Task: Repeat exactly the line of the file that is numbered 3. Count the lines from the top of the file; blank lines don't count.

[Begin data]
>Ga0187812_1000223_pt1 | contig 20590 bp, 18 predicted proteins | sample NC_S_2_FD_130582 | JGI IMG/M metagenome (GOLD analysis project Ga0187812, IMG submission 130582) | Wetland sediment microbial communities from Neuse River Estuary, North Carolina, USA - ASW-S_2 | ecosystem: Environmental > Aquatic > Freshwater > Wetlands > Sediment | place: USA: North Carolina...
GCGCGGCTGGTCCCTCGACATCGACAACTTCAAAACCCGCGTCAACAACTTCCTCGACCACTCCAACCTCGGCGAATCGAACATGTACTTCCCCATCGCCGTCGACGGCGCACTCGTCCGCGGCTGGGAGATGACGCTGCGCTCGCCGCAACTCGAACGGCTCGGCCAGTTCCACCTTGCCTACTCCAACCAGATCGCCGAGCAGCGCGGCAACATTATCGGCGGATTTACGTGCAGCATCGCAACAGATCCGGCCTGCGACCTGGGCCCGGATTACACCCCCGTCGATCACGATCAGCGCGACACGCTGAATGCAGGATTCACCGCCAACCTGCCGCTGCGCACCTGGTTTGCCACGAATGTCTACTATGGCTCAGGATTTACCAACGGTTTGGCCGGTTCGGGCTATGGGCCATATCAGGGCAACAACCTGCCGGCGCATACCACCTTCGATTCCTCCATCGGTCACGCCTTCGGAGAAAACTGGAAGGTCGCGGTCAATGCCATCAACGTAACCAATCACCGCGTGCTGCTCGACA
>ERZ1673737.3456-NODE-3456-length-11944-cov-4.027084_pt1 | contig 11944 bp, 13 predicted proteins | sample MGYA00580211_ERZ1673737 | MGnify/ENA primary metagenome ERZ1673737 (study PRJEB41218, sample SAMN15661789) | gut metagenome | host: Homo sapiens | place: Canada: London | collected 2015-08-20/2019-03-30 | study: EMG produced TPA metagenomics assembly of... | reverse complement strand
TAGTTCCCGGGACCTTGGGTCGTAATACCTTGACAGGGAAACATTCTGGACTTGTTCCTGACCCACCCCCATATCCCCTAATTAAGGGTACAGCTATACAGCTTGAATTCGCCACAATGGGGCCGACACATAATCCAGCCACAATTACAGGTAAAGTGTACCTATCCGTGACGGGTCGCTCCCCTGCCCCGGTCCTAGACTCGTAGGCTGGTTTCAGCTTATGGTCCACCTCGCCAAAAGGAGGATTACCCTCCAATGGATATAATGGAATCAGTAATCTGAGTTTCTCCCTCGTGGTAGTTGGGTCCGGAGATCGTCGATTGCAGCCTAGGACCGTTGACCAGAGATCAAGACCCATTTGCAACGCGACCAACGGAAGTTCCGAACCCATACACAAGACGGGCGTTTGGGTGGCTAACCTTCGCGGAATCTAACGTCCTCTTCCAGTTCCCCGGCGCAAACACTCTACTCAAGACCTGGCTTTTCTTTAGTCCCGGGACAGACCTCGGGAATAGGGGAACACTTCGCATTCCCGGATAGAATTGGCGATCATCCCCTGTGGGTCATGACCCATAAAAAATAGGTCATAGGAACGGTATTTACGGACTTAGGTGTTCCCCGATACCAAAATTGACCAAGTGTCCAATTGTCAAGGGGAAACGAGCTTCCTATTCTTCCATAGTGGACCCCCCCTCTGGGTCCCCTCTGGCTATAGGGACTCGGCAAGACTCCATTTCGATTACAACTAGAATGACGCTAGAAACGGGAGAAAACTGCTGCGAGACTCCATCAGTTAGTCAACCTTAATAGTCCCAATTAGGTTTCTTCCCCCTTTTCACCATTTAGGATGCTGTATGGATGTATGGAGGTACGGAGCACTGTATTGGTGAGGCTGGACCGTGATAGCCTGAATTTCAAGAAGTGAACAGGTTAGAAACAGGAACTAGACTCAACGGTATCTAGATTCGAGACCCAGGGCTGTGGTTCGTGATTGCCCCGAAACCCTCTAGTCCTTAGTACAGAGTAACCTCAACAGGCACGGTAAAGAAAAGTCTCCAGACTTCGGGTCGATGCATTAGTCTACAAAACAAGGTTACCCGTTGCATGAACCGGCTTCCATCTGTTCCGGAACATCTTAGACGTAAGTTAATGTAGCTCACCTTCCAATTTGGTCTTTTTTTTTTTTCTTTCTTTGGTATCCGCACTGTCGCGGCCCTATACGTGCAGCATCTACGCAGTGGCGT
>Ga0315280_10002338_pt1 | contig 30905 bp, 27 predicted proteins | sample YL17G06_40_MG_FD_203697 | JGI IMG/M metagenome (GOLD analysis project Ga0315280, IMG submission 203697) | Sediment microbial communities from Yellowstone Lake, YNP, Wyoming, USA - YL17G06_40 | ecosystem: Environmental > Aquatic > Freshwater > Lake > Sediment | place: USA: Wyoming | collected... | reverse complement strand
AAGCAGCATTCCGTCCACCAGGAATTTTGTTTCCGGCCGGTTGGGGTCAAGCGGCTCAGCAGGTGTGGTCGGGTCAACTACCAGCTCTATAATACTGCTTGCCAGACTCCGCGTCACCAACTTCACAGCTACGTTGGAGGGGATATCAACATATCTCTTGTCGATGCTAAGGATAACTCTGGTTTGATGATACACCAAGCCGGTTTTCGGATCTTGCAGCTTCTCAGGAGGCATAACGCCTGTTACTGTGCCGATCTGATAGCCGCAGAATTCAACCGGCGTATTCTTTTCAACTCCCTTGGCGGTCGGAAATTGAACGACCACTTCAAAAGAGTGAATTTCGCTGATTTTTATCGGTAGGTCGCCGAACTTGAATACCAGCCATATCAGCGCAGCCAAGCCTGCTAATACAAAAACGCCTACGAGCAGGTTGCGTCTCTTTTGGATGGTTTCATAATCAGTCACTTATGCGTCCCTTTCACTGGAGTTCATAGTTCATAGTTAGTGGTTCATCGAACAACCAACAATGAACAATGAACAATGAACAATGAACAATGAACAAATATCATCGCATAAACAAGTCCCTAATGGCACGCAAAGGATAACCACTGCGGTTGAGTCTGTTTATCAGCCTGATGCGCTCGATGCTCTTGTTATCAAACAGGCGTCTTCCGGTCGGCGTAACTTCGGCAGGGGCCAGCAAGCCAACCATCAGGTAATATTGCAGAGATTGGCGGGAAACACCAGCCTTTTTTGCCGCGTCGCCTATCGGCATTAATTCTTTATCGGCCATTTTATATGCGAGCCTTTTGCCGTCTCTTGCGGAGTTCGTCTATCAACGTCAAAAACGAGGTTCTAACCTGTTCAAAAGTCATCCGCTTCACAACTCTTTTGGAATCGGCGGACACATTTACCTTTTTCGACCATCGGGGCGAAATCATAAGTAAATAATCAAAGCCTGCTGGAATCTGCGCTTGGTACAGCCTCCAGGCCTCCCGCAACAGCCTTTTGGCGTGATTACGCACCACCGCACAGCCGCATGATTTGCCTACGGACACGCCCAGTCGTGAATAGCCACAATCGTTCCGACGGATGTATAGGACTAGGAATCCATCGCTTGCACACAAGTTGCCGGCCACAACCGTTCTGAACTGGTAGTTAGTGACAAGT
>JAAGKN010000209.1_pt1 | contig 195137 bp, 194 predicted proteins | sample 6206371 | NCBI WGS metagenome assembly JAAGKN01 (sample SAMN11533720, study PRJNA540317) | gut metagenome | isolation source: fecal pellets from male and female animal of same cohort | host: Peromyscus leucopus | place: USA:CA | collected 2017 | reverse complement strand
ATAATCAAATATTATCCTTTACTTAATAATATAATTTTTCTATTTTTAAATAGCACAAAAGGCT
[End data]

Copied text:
>ERZ1673737.3456-NODE-3456-length-11944-cov-4.027084_pt1 | contig 11944 bp, 13 predicted proteins | sample MGYA00580211_ERZ1673737 | MGnify/ENA primary metagenome ERZ1673737 (study PRJEB41218, sample SAMN15661789) | gut metagenome | host: Homo sapiens | place: Canada: London | collected 2015-08-20/2019-03-30 | study: EMG produced TPA metagenomics assembly of... | reverse complement strand